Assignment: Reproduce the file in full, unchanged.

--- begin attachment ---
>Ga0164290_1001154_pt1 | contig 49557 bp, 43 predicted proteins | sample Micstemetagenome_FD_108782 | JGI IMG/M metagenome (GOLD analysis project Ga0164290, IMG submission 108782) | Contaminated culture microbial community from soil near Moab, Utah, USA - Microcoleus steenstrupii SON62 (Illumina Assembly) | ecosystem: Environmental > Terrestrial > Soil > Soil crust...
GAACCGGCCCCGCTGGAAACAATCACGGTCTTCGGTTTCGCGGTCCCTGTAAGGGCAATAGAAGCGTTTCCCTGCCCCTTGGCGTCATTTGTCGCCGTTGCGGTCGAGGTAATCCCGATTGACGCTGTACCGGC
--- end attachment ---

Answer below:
>Ga0164290_1001154_pt1 | contig 49557 bp, 43 predicted proteins | sample Micstemetagenome_FD_108782 | JGI IMG/M metagenome (GOLD analysis project Ga0164290, IMG submission 108782) | Contaminated culture microbial community from soil near Moab, Utah, USA - Microcoleus steenstrupii SON62 (Illumina Assembly) | ecosystem: Environmental > Terrestrial > Soil > Soil crust...
GAACCGGCCCCGCTGGAAACAATCACGGTCTTCGGTTTCGCGGTCCCTGTAAGGGCAATAGAAGCGTTTCCCTGCCCCTTGGCGTCATTTGTCGCCGTTGCGGTCGAGGTAATCCCGATTGACGCTGTACCGGC